I'm James Hague, a recovering programmer who has been designing video games since the 1980s. Programming Without Being Obsessed With Programming and Organizational Skills Beat Algorithmic Wizardry are good starting points. For the older stuff, try the 2012 Retrospective.
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Accidentally Introducing Side Effects into Purely Functional Code
It's easy to taint even purely functional languages by reintroducing side-effects. Simply have each function take an additional parameter representing the global state of the world--a tree of key/value pairs, for example--and have each function return a new state of the world. This is not news. It's an intentionally pathological case, not something I'd ever consider implementing.
What's more surprising is how easy it is to accidentally introduce side-effects.
For the Purely Functional Retrogames series, I wrote code that operated on a list of game entities:
[A, B, C, D,...]
Each element was a self-contained unit of sorts: an ID, x/y position, current state. Using this list of entities to build a new version for the next game frame was a simple map operation. The ID and state for each entity were used to call the correct transformation function for that entity.
Each of these transformations had three possible outcomes: a new entity would be returned with a different position and/or state, an entity could delete itself, or an entity could create some new entities (think of dropping a bomb or firing a shot). All three of these can be handled by having each transformation function return a list.
For example, if the original list was:
[A, B, C, D]
and entity "B" deleted itself, and entity "C" created four new entities in addition to a new version of itself, then the returned values might look like this:
A => [A1] B =>  C => [C1, New1, New2, New3, New4] D => [D1]
and the new overall list of entities would be:
[A1, C1, New1, New2, New3, New4, D1]
Well, that's not quite right. It's actually a list of lists:
[A1, , [C1, New1, New2, New3, New4], [D1]]
and the individual lists need to be appended together to give the proper result. The append operation creates a brand new list, which means that the time and memory spent creating the individual result lists were wasted. They were just stepping stones to the real result. This almost certainly isn't going to be a significant inefficiency, but there's a pretty way around it: pass an accumulator list in and out of each transformation function. Now the three cases listed above neatly map to three operations:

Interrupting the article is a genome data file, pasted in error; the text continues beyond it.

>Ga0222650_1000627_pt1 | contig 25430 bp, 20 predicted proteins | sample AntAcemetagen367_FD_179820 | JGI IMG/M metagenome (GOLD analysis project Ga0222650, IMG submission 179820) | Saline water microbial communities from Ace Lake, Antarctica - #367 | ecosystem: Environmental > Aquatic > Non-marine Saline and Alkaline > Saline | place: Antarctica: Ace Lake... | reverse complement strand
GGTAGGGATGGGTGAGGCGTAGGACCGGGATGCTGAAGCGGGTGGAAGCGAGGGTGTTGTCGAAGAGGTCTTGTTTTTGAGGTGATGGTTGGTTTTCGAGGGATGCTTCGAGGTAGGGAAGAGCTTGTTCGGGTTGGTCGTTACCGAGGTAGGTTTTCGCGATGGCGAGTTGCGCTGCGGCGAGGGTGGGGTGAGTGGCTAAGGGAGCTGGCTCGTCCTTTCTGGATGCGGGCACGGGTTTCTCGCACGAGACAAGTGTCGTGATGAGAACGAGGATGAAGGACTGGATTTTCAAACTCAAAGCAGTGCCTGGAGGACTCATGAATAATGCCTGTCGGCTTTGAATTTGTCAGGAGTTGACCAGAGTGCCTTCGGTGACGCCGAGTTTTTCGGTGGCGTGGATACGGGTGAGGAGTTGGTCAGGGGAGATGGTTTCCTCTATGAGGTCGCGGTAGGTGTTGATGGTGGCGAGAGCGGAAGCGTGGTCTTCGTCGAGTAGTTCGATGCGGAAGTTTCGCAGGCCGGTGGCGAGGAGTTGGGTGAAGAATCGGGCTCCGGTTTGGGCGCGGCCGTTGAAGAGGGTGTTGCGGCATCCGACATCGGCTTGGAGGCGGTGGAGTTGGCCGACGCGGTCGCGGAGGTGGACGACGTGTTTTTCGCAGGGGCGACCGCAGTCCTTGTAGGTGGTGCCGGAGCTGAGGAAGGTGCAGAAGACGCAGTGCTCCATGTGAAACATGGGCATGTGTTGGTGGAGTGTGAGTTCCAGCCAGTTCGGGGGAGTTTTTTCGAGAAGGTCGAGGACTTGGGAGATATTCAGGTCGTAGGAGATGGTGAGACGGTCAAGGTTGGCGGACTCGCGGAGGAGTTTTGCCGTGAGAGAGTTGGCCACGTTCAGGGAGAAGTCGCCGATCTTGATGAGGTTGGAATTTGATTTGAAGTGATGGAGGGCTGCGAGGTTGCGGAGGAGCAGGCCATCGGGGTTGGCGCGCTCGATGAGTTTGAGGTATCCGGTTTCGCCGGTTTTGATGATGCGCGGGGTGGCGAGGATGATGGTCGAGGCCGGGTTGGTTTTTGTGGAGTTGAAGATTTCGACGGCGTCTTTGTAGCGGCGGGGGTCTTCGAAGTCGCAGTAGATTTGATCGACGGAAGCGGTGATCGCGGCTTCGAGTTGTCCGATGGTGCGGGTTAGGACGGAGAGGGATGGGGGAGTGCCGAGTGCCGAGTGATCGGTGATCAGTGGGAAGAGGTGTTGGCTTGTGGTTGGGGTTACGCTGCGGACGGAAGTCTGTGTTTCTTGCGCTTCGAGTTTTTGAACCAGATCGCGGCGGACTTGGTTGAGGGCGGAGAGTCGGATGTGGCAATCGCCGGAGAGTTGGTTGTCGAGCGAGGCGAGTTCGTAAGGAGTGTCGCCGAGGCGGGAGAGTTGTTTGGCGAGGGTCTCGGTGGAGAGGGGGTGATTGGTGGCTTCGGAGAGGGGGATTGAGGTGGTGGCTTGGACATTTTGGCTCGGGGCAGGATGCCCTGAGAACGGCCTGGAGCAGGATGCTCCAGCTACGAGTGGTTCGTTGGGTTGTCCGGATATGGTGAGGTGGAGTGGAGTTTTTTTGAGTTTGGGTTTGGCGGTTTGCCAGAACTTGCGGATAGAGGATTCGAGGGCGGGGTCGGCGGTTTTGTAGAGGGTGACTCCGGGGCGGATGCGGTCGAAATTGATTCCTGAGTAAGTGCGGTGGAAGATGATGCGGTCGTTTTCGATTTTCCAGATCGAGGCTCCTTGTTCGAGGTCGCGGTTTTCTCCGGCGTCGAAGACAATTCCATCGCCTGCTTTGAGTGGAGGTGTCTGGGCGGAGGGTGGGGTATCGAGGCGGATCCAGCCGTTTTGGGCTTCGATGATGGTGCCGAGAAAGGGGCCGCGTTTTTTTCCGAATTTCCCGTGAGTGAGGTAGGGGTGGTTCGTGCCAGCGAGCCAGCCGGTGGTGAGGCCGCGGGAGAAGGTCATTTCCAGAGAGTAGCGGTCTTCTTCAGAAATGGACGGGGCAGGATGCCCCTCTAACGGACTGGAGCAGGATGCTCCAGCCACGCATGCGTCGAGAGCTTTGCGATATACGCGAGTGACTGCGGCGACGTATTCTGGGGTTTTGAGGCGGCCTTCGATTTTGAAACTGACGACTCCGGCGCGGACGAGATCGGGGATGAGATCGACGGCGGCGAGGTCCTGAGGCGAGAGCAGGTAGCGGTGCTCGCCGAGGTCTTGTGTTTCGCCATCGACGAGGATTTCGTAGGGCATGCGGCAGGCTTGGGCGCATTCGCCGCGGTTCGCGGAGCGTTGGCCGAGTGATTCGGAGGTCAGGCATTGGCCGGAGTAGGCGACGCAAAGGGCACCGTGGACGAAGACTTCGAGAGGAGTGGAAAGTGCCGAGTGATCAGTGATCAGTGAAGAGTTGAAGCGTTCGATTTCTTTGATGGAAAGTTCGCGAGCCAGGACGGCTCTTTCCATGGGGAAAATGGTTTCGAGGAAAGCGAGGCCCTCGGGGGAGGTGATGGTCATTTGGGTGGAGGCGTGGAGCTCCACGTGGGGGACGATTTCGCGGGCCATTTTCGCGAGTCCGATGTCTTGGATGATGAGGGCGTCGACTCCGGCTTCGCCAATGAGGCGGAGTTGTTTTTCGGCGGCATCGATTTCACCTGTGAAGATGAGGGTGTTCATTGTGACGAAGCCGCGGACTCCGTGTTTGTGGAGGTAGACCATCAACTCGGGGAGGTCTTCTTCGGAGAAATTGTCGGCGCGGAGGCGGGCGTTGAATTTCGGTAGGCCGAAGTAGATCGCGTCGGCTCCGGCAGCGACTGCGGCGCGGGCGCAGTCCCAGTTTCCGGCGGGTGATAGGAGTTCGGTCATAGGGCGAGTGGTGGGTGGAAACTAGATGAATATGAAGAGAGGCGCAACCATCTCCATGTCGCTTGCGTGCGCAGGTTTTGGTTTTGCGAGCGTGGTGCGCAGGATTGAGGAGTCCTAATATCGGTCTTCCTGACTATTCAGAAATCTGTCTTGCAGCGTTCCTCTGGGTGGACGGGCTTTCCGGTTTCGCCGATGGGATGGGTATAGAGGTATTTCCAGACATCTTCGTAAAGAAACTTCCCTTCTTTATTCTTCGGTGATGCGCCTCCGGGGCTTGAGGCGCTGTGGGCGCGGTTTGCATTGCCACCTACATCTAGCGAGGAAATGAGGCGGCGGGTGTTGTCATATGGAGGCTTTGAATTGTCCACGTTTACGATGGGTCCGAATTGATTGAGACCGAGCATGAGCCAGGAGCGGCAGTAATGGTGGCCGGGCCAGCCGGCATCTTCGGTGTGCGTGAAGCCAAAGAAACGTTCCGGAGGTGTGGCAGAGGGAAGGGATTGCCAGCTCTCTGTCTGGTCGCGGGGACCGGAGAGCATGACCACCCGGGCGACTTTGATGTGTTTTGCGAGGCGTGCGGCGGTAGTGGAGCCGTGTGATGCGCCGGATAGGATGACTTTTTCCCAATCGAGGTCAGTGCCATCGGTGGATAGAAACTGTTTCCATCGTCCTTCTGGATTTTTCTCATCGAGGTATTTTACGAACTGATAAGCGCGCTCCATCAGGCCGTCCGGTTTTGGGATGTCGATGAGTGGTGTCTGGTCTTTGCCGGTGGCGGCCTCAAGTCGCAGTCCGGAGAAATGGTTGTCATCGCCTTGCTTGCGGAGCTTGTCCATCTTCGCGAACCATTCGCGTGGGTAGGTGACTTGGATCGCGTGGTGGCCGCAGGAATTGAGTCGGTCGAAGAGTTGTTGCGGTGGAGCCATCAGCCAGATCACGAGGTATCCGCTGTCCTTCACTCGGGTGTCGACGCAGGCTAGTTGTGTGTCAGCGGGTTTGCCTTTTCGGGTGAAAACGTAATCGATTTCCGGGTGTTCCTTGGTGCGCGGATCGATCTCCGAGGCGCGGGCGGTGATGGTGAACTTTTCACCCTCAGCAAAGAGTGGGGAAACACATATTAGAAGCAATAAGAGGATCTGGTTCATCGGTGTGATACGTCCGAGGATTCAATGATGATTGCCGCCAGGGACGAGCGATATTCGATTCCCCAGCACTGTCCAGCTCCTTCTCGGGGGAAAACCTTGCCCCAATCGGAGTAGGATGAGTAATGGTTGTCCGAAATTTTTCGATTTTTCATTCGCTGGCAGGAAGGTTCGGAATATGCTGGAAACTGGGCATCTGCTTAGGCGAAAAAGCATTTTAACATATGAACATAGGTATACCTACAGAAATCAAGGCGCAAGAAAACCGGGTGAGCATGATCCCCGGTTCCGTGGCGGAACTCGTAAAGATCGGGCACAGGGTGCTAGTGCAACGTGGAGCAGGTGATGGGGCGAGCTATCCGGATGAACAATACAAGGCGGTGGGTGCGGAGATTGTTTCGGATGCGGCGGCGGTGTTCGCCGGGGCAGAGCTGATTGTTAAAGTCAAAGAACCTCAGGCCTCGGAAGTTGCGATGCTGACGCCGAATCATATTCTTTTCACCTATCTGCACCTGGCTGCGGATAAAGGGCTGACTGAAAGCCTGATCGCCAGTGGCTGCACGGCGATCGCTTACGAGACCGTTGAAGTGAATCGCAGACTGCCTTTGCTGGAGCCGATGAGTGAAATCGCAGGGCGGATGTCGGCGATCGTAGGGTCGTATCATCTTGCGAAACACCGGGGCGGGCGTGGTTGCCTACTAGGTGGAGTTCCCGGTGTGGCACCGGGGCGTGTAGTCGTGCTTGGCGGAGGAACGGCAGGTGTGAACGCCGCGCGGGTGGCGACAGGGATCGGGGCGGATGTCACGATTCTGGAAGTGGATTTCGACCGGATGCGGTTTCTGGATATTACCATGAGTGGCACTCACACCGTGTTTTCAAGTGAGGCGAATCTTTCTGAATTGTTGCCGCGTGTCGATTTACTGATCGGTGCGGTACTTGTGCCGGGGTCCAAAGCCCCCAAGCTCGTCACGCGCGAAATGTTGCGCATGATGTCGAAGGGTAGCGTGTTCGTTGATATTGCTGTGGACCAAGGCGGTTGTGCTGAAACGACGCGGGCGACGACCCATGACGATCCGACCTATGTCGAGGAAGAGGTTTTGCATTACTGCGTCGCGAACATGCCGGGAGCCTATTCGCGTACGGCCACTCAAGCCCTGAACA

1. To transform an entity into the next version of itself, simply prepend the new entity to the accumulator list.
2. To delete an entity, do nothing. Simply return the accumulator.
3. To create new entities, prepend each one to the accumulator.
No extra work is involved. We never build-up temporary lists and discard them immediately.
But this pretty little solution has one unintended flaw. By passing in the accumulator list, we're giving full access to previous computations to each of the entity transformation functions. Even worse, each of these functions can arbitrarily transform this list, not only prepending values but also removing existing values or changing the order of them. (No destructive updates need occur, just the returning of a different list.) In theory we could write code that uses the list to make decisions: if the head of the accumulator is an entity of type "E," then spawn a new entity at the same position as E. Now the entire process is order dependent...ugh.
In theory. The "flaw" here assumes that each function is going to do more than either leave the accumulator untouched or prepend values to it, that the programmer of a function may intentionally go rogue and look to sabotage the greater good. It still could open the door to bugs: imagine if a dozen people were all writing these transformation functions independently. Someone will make a mistake at some point.
Either way, the same side effects possible in imperative languages were accidentally introduced into pure functions.
permalink December 14, 2008
previouslyTimidity Does Not Convince
Understanding What It's Like to Program in Forth
Kilobyte Constants, a Simple and Beautiful Idea that Hasn't Caught On
Functional Programming Went Mainstream Years Ago